Pace in the Kentucky Derby: Why it’s so important

Even though California Chrome is the most accomplished horse in 140th Derby, his chances may hinge on the way the first half mile of the race is run. (Jamie Rhodes/Usa Today Sports)

The best horse doesn’t necessarily win the Kentucky Derby. Sometimes the best horse is trounced, because the outcome of the race can be dramatically affected by the early pace. Even though California Chrome is the most accomplished horse in 140th Derby, his chances may hinge on the way the first half mile of the race is run.

All horseplayers know the axioms of pace handicapping: When a horse takes the early lead without much pressure, setting a slow pace, he will have strength in reserve to fend off the challenges of stretch runners. Conversely, when the early leaders battle each other and run too fast, they are apt to weaken and set the stage for stretch runners.

These truths apply at every level of the sport, but they are especially important in the Derby. With its now-customary 20-horse fields, more front-running types are apt to be in the Derby than in a normal race. Because of the oversize fields, jockeys may have to hustle their horses early to secure a decent tactical position.

Last year, Palace Malice sped to the lead at Churchill Downs, running his first half mile in a 45.33 seconds, one of the fastest fractions in Derby history. Not only did Palace Malice weaken badly, so did every horse who was close to him in the early running. Orb rallied from 17th place to win; Golden Soul came from 15th place to be second.

Neither of the top two finishers won a single race after the Derby. But Palace Malice went on to capture the Belmont Stakes and establish himself as one of the top colts of his generation. Oxbow, who was chasing Palace Malice before finishing sixth, came back to win the Preakness. It’s fair to say that the outcome of the Derby was determined more by pace than the relative talent of the horses.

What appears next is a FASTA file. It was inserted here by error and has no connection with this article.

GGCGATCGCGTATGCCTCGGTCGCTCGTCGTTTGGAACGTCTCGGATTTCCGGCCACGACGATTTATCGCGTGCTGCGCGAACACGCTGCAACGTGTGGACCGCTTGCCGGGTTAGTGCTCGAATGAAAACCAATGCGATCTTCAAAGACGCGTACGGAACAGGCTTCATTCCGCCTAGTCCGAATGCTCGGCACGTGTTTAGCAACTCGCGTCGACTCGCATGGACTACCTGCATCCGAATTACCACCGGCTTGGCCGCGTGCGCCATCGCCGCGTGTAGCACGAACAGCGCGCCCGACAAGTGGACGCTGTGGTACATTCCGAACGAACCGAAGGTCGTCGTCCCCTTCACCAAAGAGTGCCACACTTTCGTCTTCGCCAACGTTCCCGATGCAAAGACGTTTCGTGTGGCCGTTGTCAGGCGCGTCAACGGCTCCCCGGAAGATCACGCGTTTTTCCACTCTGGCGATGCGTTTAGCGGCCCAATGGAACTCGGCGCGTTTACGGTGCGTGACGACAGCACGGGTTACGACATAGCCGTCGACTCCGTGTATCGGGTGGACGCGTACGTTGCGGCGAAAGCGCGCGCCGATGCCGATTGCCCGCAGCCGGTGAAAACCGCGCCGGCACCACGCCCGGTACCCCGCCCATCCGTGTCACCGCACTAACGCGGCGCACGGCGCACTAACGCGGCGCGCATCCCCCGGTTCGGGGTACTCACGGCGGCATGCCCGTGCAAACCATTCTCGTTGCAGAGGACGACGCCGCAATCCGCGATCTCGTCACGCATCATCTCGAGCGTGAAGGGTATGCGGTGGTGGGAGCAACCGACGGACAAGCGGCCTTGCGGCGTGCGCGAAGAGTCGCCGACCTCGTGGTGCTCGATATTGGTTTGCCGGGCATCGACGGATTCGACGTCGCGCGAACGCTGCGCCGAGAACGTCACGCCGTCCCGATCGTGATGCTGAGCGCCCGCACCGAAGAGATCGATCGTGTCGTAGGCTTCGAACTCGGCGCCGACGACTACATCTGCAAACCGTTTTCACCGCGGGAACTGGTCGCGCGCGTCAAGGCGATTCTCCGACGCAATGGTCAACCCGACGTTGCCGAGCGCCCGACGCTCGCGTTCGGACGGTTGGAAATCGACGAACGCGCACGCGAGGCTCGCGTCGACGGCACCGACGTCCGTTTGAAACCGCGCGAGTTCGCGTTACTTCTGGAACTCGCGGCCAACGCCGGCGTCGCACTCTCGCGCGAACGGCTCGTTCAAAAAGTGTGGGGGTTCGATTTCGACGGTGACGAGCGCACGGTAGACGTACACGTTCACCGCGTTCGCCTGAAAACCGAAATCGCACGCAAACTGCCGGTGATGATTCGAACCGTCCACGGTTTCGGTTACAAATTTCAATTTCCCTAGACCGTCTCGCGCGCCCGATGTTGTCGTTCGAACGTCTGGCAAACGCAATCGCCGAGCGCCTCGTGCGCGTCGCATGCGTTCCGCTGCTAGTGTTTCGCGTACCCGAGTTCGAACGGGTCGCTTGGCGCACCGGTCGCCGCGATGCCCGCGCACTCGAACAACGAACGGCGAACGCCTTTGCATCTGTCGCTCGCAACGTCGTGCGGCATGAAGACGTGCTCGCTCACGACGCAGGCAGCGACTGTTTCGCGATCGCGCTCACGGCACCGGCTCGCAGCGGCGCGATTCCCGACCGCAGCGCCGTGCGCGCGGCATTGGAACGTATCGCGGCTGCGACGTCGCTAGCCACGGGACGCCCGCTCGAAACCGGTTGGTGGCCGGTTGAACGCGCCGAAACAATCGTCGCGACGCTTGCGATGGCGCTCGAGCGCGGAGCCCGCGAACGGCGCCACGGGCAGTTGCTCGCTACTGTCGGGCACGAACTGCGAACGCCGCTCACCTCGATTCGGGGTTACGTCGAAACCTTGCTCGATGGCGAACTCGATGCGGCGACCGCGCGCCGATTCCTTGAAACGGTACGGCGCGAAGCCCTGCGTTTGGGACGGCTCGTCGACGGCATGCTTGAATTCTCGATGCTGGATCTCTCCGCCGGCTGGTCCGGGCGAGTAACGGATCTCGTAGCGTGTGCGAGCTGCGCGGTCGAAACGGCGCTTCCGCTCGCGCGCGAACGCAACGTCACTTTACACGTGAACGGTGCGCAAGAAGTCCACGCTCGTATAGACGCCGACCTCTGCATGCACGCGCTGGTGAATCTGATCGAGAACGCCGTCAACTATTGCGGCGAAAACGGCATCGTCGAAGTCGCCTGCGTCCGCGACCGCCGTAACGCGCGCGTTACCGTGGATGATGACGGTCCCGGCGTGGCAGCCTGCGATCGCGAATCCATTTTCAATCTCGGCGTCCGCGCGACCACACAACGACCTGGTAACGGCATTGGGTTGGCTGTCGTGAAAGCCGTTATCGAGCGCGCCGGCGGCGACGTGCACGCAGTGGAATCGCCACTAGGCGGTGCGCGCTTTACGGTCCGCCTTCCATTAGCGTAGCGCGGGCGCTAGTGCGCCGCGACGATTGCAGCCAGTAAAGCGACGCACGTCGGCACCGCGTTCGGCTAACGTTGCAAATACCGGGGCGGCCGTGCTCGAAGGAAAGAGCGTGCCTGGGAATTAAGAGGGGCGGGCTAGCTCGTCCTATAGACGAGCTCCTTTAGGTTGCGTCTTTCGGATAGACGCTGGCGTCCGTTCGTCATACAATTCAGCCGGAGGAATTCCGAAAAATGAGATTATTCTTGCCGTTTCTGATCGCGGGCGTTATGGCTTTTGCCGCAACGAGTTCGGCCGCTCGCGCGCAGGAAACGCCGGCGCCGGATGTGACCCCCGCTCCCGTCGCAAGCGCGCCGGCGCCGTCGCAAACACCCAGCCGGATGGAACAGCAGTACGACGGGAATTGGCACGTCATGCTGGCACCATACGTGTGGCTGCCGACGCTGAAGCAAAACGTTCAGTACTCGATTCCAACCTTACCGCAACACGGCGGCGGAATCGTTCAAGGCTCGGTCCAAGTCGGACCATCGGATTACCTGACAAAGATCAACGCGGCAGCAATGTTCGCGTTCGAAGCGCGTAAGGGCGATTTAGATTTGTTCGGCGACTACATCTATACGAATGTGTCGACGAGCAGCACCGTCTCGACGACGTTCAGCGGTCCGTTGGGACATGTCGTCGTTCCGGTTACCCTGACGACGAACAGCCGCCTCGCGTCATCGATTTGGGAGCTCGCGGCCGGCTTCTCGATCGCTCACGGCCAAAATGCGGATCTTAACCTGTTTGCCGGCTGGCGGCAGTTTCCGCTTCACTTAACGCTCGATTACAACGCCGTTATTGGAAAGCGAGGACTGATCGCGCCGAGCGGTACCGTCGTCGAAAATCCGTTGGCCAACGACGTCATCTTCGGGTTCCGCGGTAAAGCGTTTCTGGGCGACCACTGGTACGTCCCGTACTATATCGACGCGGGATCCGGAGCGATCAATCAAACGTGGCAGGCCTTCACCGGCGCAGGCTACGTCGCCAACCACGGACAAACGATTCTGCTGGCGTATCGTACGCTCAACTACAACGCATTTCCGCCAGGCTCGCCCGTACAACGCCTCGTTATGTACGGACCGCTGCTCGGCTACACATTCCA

This is regularly true in the Derby when the first half mile is run faster than 46 seconds. Since 1986, the first half mile has been run in 45.99 seconds or faster eight times. In each of those years, stretch-runners have prevailed, most of them coming from far, far behind. In 2005, when the half-mile fraction was 45.38, the horses running 18-6-11-19-10 after a half mile wound up finishing 1-2-3-4-5, with the 50-1 Giacomo on top. In only one of those eight fast-paced races did a horse in the top three after a half mile finish in the money. That was Bodemeister, who finished second after setting the pace in 2012.

California Chrome won important stakes in his last two starts after dueling for the lead. If he is on or near the lead Saturday, viewers should take note of the time for the fist half mile. If it is faster than 46 seconds, history says the favorite is in trouble.
Andrew Beyer has been The Washington Post’s horse racing columnist since 1978 and is considered one of the leading experts on the subject.



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